Sending a child to college this year? You need to do more than buy dorm room goodies, top up cell phone minutes, and encourage serious studying. You need to prepare your undergrad for the onslaught of credit card offers that bombard today's coeds when they reach campus.

When I got my first credit card, I was a freshman in college and utterly broke. Dangling the promise of $500 was like offering a trip to Hawaii to someone who didn't have bus money to ride around town. Suddenly, I could join friends in their quest to find Williamsburg's best all-night diner, offer gas money when we went on road trips, and get my hair cut by someone other than my roommate. It was great. But, in retrospect, I shudder to think how little I really understood about credit cards, credit ratings, and the perils of the minimum payment.

Nothing catastrophic -- a collections issue or damaged credit, for instance -- happened to me as a result of that first card. But it did do something more insidious: It gave me a taste for credit. That's exactly what credit card issuers are counting on when they target college students: the continuing lure of easy credit, as well as loyalty to the company who issued that very first card.

The perils?

  • Higher interest rates. While the credit card industry will argue that they deserve higher rates for extending credit to students (no income requirements attached), the true reason is far less seemly -- they know that college-aged folks aren't yet savvy about comparing interest rates, making it easy to tack on an extra half percentage point or so above average. Teaser rates may make students think they're getting a good deal -- but wait until the rates vanish after six months or one late payment. Credit card companies also know that dear old Mom and Dad may be counted on to bail Junior out of any major screw-ups.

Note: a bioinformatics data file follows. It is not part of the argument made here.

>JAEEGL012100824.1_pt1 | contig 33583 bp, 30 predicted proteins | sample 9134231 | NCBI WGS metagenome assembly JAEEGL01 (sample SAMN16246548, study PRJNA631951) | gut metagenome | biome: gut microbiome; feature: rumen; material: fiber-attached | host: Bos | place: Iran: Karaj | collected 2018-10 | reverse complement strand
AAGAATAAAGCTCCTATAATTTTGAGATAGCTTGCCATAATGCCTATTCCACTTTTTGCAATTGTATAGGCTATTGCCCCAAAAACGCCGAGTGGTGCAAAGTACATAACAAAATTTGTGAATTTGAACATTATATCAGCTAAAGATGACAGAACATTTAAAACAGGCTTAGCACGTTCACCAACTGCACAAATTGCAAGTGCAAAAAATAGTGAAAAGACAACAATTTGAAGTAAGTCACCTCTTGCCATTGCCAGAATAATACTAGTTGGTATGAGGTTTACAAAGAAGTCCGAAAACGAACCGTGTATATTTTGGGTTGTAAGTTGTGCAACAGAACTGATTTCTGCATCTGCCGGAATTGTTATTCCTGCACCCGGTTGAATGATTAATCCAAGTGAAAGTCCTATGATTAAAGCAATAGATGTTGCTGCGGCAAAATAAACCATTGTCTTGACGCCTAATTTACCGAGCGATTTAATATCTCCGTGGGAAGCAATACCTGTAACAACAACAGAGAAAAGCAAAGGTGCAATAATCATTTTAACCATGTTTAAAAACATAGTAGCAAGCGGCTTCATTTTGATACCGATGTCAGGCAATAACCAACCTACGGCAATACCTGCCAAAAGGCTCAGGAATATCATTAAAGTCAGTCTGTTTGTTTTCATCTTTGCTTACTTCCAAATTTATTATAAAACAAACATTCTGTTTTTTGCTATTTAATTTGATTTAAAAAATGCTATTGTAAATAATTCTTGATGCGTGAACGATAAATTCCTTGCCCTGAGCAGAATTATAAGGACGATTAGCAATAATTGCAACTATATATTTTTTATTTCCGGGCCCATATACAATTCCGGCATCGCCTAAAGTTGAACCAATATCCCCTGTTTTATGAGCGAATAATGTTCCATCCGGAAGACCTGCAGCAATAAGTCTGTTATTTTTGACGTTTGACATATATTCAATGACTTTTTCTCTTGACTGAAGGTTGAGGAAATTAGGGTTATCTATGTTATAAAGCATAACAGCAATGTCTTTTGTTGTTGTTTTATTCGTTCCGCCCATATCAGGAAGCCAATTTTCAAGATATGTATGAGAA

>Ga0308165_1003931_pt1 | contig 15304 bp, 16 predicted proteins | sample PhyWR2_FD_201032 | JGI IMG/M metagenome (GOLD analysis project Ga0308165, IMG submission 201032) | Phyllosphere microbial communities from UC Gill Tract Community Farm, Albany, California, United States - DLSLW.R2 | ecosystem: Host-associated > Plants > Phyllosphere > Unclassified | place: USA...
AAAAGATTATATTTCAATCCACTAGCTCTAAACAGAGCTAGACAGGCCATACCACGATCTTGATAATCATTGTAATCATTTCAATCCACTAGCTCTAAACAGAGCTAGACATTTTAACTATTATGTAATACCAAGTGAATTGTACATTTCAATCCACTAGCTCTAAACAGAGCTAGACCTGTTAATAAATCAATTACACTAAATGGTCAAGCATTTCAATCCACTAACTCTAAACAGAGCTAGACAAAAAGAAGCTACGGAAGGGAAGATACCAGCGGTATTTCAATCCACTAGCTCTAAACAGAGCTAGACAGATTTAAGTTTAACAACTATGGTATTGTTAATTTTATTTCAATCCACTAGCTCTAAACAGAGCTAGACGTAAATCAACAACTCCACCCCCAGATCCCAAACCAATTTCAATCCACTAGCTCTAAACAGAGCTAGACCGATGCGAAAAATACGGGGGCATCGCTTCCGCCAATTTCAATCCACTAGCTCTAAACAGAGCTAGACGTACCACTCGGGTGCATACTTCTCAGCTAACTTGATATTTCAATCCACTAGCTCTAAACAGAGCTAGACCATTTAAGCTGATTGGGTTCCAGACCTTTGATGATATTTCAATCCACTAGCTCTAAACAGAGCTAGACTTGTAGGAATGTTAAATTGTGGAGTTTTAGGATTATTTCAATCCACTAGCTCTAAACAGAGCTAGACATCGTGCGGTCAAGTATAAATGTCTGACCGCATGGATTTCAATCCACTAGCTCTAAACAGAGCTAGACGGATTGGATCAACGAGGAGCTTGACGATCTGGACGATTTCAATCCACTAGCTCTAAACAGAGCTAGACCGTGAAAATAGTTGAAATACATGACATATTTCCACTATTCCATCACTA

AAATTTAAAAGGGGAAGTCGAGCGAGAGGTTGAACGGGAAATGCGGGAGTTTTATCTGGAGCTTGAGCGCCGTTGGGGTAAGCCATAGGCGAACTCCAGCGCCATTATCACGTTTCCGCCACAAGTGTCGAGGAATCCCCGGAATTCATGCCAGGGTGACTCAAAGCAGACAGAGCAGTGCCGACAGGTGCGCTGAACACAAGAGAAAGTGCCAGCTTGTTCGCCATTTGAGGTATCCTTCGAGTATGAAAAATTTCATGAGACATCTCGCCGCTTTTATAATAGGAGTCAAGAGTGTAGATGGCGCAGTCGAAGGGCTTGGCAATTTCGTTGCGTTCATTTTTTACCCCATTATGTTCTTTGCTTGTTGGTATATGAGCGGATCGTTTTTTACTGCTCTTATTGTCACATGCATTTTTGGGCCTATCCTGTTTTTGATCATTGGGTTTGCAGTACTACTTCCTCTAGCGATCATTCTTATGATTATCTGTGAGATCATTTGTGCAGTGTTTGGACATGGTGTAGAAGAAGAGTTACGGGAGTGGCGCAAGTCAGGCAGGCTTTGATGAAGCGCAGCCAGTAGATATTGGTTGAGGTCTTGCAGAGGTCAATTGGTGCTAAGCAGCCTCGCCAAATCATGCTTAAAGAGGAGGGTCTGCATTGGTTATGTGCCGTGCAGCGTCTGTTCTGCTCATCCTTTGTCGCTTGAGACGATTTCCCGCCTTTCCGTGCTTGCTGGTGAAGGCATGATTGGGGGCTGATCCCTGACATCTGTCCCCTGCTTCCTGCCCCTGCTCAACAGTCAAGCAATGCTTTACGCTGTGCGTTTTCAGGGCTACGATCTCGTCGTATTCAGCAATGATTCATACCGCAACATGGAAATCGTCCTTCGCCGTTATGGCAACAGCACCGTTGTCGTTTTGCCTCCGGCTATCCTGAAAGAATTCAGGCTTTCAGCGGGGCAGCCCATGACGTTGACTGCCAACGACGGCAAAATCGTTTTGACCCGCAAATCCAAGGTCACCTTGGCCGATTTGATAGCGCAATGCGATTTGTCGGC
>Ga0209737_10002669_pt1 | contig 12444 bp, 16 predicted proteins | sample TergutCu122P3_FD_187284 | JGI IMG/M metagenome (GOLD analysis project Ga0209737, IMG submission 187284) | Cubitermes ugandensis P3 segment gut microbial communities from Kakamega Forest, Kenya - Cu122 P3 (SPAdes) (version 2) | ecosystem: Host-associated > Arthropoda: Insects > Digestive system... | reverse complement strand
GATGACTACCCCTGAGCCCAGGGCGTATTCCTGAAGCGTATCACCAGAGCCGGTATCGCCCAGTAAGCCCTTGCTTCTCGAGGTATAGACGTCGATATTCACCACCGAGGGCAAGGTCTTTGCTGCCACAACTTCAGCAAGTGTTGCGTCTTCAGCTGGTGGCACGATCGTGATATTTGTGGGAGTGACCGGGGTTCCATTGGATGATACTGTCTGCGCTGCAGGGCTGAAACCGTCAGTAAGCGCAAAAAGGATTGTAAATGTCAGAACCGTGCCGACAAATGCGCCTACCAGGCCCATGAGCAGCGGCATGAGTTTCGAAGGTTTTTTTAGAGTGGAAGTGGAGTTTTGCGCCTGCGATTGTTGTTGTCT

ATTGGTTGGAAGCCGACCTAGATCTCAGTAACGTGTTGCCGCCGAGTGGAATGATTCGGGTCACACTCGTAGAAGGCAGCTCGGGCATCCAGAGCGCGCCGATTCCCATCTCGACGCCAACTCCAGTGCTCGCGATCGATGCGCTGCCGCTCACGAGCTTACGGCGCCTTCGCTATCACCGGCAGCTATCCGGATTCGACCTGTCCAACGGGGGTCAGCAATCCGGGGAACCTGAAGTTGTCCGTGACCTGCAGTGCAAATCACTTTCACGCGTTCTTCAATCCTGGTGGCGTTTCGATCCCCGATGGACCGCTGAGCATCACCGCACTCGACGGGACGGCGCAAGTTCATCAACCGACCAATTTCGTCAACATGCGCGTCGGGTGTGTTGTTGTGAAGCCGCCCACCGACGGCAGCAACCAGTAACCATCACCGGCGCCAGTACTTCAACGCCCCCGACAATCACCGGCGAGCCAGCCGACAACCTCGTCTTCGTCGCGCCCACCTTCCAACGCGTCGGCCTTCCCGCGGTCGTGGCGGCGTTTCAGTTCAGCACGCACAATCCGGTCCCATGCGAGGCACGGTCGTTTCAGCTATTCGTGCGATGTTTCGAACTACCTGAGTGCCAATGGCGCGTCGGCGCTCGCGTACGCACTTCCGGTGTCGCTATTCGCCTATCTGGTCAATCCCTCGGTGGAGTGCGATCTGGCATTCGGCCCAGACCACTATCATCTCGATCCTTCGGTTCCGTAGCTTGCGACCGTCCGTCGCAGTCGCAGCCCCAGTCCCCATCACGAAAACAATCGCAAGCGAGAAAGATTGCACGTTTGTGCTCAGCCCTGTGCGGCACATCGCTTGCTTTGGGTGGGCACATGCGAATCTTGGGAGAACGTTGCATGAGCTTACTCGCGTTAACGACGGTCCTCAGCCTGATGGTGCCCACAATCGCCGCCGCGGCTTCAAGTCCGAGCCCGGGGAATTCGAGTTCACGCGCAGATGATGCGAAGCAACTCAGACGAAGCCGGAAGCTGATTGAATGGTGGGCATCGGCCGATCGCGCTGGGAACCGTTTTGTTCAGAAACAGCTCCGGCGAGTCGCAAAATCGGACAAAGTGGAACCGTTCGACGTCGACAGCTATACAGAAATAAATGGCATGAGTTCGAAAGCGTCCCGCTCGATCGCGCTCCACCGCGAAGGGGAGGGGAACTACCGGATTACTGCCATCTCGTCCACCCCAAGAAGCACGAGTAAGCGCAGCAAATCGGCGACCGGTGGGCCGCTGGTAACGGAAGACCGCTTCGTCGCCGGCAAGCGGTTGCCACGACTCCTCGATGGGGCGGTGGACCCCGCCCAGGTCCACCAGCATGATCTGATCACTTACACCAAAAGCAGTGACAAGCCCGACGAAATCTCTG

• Multiple cards, more ways to mess up. These introductory credit cards aren't overly choosy. How could they be when they're targeting people with no income? So your favorite college student is likely to receive multiple offers for cards -- and take out more than one credit card -- despite the lack of means to pay off one balance, much less two or three. In fact, according to Nellie Mae, of the 78% of undergrads who have a credit card, 32% have four or more. Yikes!
  • The credit card companies have long memories. College students often don't grasp how long a spotty repayment history or an accumulating balance will follow them around. Negative entries on your credit report stick around for seven years, so when freshman year is long gone and your child is searching for an apartment and applying for a "real" job, a bad credit report can limit future success.

It's not all doom and gloom when it comes to credit cards, however. There are definitely reasons for your student to secure some credit to be used in a safe and responsible manner. For one, parents like the feeling that their college student will be covered in case of an emergency (jonesing for an extra large from Papa John's doesn't count); for another, they cite less dire but still important circumstances like needing to make travel reservations, shop online, and establish a credit history. (Note that a credit history is important but may be established other ways -- via utility accounts and the like.)

Like it or not, your college student lives in a world in which securing credit eventually is less of a luxury than a necessity. But let that first education come from you, not the school of hard knocks and lousy FICO scores.

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This article is adapted from the Motley Fool Green Light "Money Answers" archive, which features more than 100 articles on personal finance topics such as taxes, credit, and beginning investing, organized by subject and life stage. For access to this content -- plus the current newsletter, back issues, members-only discussion boards, and advisor blogs -- take a free 30-day trial today!  

Fool contributor Elizabeth Brokamp is a licensed professional counselor who regularly talks money with her honey, Robert Brokamp, editor of The Motley Fool's Rule Your Retirement newsletter. The Fool has a disclosure policy.